WASHINGTON -- A new report from the Institute of Medicine and National Research Council proposes priorities for a research agenda to improve understanding of the public health aspects of gun-related violence, including its causes, health burden, and possible interventions. The committee that wrote the report said significant progress can be achieved in three to five years through a research program that addresses five high-priority areas: the characteristics of gun violence, risk and protective factors, prevention and other interventions, gun safety technology, and the influence of video games and other media.
The report stems from executive orders issued by President Obama in January 2013 directing federal agencies to improve knowledge of the causes of firearm violence, interventions that might prevent it, and strategies to minimize its public health burden. One of these executive orders charged the Centers for Disease Control and Prevention with identifying the most pressing firearm-related violence research needs. In turn, CDC and the CDC Foundation asked IOM and the Research Council to recommend a research agenda on the public health aspects of firearm-related violence. The committee determined potential research topics by surveying previous relevant research, receiving public input, and using expert judgment. It was not asked to consider the amount and sources of funding required to carry out the research agenda and did not specify the methodologies that should be used to address the topics.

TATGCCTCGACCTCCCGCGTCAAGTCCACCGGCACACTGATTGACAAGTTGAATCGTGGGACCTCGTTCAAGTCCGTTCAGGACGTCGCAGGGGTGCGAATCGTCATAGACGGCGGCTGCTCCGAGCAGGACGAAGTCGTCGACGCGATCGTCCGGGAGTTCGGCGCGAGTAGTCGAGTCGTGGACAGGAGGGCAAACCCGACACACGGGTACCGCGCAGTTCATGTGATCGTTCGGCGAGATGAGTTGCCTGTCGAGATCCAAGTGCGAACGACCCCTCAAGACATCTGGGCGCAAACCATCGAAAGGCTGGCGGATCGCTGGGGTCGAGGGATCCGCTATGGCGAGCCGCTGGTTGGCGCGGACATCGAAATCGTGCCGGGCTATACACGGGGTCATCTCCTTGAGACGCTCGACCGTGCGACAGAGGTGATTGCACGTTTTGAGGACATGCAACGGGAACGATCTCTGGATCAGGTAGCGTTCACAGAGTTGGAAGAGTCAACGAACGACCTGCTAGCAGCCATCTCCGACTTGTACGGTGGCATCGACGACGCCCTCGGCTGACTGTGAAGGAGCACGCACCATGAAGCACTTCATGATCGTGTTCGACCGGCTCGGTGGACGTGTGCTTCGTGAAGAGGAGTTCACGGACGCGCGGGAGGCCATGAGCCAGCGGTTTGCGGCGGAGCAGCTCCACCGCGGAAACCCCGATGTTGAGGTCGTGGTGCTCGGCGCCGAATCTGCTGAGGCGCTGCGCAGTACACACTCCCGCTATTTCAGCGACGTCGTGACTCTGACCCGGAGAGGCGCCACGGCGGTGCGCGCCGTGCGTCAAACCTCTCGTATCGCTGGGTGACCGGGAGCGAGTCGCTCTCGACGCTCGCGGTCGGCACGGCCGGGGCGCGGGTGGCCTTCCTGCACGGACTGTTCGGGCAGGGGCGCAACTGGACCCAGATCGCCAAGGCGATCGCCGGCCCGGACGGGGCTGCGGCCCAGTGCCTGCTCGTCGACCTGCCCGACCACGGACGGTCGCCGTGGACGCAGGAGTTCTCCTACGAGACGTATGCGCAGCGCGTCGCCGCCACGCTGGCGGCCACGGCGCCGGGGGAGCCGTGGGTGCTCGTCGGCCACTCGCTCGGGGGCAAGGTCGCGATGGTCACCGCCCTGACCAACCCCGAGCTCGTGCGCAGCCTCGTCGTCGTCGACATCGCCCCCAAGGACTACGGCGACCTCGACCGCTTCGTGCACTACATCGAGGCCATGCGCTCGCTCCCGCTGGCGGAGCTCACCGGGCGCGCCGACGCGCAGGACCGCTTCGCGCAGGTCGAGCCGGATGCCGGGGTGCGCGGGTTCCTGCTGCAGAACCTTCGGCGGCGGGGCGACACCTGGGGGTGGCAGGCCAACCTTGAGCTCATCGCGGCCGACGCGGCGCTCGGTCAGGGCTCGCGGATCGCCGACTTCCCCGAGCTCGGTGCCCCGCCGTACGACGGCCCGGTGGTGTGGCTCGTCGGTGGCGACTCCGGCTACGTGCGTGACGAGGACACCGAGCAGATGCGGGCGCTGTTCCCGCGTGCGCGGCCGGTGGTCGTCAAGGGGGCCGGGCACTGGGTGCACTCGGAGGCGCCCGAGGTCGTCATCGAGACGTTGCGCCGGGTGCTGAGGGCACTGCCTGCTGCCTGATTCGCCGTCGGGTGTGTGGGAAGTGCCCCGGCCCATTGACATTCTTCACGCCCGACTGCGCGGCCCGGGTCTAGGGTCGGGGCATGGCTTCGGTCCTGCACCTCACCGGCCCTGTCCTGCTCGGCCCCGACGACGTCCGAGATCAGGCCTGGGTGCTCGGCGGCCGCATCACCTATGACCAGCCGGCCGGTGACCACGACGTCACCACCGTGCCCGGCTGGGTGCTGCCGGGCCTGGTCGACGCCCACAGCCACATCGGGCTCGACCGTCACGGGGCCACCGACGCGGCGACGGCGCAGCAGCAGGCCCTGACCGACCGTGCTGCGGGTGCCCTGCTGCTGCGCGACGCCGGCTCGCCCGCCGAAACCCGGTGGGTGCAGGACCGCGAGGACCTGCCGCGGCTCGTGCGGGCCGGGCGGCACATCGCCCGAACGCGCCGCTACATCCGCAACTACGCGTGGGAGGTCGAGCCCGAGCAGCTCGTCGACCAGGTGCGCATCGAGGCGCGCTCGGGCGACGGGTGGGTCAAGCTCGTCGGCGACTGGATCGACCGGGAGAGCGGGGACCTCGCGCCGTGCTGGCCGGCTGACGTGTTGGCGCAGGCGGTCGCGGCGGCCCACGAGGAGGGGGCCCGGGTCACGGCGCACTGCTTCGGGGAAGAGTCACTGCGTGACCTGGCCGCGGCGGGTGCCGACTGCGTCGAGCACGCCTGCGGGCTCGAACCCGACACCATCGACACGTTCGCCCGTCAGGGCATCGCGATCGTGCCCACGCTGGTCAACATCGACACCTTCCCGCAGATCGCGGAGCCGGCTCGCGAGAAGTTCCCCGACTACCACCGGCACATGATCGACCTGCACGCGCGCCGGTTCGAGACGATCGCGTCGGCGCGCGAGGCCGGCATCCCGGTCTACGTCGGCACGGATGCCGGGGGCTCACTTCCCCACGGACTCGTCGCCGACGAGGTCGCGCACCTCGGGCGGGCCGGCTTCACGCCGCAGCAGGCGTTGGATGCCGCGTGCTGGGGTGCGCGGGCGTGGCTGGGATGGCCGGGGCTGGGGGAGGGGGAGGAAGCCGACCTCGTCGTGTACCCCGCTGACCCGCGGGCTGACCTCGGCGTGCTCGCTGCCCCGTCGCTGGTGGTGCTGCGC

"The complexity and frequency of gun-related violence combined with its impact on the health and safety of the nation's residents make it a topic of considerable public health importance," said Alan Leshner, chair of the study committee and CEO of the American Association for the Advancement of Science. "Therefore, when developing its agenda, the committee took a public health approach that focused on gun violence problems associated with significant levels of injuries and fatalities. Although this research agenda is an initial, not all-encompassing set of questions, it could help better define the causes and prevention of firearm violence in order to develop effective policies to reduce its occurrence and impact in the U.S. Similar approaches to public health problems have produced successes in lowering tobacco use, accidental poisoning, and motor vehicle fatalities."
The committee said this public health research agenda should be integrated with research conducted from criminal justice and other perspectives to provide a much fuller knowledge base, as no single agency or research strategy could provide all the answers. For the five research areas, the committee identified the following key research topics:
|Contact: Jennifer Walsh|
National Academy of Sciences